Of course, in years past, the only real alternative to whole milk was either one percent, or two percent, or skim. But that was still a cow’s deal and we have been curious as to what might be the benefits of something that wasn’t necessarily an old staple of yesterday.

Thus, for the first time in my 40 years on Earth, we have soy milk in the icebox.

Now, the thing about soy milk that the uninitiated (myself included!) need to understand is that there are quite a few kinds and varieties now available. There are enriched kinds and organic kinds and this is great and all, I guess, but it doesn’t make decision-making any easier, I can tell you that much. And to make matters even more confusing, although I can find lots of articles that seem to say that soy milk being introduced to your kid’s palate/diet can’t really ever hurt, I seem to sense a real hesitation from most writers/doctors/so-called experts to say, flat out, “Yeah, go ahead and replace your toddler’s cow milk consumption with the soy stuff.”

This sounds off a few alarm bells for me, much to my wife’s chagrin. She seems convinced that, at four, our daughter, who seems to love the taste of soy milk, is perfectly able to handle switching to it full-time. But, I’m still a bit leery, mostly I think because the cow milks, the old milks are, well, old. And the new milks are, umm, so new.

So, at this point I am still sneaking my kids whole milk in addition to some of the soy.

Still, there is much to be addressed when it comes to the sweeter tasting soy milk. Take this statement from an article about it over on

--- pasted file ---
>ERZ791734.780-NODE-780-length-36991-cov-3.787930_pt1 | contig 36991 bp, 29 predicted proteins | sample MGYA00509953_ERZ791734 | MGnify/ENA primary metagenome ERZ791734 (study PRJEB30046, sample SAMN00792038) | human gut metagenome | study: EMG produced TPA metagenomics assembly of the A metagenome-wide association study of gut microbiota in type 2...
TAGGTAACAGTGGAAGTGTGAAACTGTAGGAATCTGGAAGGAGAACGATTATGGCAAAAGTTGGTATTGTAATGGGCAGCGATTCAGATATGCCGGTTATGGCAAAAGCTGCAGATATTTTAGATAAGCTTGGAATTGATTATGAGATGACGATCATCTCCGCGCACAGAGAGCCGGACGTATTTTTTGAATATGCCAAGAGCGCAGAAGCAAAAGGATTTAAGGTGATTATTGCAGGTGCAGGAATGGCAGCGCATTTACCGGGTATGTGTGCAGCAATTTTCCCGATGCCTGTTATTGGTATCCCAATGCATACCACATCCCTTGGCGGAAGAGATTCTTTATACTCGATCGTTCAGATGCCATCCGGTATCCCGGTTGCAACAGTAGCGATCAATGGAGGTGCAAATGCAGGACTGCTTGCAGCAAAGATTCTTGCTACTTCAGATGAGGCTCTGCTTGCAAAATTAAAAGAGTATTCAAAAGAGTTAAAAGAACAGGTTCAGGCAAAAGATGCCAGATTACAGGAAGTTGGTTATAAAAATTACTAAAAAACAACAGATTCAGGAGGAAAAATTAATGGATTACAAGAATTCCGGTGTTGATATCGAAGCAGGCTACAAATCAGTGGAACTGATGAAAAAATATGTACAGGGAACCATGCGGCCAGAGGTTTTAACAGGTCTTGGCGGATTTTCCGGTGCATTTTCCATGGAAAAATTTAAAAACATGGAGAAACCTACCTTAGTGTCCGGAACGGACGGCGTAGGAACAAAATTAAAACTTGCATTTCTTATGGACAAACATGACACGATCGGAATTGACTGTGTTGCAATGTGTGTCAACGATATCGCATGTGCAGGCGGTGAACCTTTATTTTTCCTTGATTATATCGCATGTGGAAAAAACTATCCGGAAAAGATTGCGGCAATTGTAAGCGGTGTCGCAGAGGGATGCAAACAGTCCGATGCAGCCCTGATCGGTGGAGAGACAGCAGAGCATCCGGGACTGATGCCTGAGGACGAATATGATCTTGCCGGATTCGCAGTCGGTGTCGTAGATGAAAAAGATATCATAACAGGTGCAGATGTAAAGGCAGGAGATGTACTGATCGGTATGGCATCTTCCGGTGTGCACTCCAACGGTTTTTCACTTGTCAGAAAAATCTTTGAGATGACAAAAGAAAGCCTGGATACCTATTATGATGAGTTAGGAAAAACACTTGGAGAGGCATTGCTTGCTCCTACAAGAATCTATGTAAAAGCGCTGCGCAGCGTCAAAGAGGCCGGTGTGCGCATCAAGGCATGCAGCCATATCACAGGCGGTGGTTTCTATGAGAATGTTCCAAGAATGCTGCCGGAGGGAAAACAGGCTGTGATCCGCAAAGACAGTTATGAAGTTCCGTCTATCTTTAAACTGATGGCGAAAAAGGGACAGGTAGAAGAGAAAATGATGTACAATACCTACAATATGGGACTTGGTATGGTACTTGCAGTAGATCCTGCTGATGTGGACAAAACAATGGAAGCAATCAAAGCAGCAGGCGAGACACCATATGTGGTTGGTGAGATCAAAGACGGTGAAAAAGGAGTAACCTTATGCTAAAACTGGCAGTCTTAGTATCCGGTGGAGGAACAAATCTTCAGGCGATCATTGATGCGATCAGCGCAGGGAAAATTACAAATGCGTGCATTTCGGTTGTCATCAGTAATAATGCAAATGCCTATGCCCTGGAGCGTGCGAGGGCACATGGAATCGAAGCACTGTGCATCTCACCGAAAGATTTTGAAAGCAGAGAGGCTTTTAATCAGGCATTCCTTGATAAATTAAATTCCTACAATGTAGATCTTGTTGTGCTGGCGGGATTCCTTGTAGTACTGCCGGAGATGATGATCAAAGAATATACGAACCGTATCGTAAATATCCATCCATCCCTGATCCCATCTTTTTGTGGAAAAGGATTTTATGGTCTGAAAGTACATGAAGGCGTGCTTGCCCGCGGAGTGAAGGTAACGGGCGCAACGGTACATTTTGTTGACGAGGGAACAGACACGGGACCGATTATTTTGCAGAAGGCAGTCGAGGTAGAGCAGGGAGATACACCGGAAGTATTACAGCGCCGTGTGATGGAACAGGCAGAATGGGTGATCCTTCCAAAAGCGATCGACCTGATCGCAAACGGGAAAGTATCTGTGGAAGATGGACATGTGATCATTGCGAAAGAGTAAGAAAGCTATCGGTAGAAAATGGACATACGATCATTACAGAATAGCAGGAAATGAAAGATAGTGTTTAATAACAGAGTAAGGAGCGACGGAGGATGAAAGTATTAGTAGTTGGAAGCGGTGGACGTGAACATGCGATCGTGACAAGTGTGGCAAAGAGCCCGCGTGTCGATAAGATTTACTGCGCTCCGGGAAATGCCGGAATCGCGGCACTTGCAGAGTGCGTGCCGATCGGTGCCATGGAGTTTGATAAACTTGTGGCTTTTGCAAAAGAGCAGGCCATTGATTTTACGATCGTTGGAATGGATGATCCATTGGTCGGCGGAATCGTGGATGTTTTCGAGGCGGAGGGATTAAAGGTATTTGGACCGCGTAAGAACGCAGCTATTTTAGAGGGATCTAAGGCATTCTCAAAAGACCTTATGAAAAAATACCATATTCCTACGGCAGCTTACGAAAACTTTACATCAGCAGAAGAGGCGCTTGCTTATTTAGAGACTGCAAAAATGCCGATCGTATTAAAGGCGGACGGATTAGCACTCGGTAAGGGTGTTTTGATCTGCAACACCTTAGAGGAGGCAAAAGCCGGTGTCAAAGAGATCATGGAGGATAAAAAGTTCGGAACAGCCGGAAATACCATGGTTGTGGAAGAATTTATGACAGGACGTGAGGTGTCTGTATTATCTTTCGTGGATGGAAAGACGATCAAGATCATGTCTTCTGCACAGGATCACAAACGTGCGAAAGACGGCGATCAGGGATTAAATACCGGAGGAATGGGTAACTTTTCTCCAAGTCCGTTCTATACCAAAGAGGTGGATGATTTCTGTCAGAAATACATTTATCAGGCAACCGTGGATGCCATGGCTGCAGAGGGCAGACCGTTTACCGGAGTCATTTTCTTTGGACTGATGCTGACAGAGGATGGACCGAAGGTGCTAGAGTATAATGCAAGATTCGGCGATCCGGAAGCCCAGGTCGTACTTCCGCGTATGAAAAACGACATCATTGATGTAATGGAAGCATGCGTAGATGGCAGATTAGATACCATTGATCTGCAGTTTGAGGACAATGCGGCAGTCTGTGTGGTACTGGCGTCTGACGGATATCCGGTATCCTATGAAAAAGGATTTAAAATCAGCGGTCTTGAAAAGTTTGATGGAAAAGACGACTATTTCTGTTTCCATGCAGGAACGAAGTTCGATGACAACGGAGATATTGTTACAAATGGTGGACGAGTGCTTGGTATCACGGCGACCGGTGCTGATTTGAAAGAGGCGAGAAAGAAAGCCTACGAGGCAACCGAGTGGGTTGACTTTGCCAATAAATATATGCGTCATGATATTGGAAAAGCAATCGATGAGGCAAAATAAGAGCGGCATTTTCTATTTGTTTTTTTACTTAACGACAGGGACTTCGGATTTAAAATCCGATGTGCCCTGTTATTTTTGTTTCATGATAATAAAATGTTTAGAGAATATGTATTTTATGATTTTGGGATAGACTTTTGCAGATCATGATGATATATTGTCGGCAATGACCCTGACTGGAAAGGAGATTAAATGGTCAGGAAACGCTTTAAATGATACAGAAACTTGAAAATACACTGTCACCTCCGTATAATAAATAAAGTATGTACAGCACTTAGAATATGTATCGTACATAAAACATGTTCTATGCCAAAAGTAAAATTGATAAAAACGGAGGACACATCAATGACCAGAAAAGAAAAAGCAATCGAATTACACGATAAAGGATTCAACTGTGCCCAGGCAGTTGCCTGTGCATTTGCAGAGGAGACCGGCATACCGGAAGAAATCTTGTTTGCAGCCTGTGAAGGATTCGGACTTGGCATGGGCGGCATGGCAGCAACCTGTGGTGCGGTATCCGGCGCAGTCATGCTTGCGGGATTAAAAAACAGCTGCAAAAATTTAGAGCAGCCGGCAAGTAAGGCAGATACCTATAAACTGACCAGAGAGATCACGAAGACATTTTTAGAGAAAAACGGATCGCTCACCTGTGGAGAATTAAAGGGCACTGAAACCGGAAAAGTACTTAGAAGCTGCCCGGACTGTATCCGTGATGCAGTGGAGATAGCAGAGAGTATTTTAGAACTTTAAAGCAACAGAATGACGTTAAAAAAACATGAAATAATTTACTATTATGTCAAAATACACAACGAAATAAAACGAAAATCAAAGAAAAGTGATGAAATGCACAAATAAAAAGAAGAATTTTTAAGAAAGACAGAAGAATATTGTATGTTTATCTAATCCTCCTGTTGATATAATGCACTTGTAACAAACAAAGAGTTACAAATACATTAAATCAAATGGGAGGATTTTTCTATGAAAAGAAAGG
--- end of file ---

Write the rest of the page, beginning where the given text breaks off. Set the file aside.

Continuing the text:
One thing to consider with soy milk is that it contains phytoestrogens (also called plant estrogens or isoflavones), which may affect breast cancer. But researchers aren’t sure whether these phytoestrogens help prevent or promote breast cancer. More research is still needed on that front. Until then, one thing is clear to experts: A couple of glasses of soy milk a day should not have any effect on your toddler’s risk of breast cancer one way or the other.”

Uhhh, okay. That seems to leave quite a cliffhanger out there don’t you think?

My jury is still out on soy milk. I like it myself and have begun using it entirely in place of milk on my own. But, like a lot of people, I’m hesitant to say whether it’s totally right for my kids or not.

For what it’s worth, that article does include a very cool chart comparing the nutritious values of soy milk and cow’s milk. Check it out…


So, given the two poplar choices of milk that I decided to look at here, I have to say that I am still a little torn.

To be honest, I want to like soy milk better. I want to help my kids have a better healthier life than any of us who came before them, and in that way of thinking, I am smooshing my eyes shut and crinkling my face and wishing hard for a new magical elixir to replace that old standby cow’s milk  that we all grew up glugging.

But, in just my precursory scan of the Internet, I wasn’t able to find much of anything that convinced me that toddlers who make that switch are way better off in any department except maybe the calorie/fat one. And while that’s very important and definitely something to consider given the rampant state of childhood obesity in America today, it wasn’t really the only thing I was looking for.

But, then again, I guess I didn’t even know what to expect either.

So, I’m going to keep on the soy milk trail… and the almond milk trail…. and the damn turtle milk trail if that’s what my wife ends up bringing home next. I’m going to keep sampling them myselves and giving them in smaller doses to my kids every day, until I feel as if my mind is made p and I am convinced that one is better than the other for my kiddos.

Or, just as likely, we’ll be buying six kinds of milk now for the rest of my life.

And hey… maybe that’s the best alternative to one kind of milk, after all, huh?


Info Sources:,


Article Posted 4 years Ago

Videos You May Like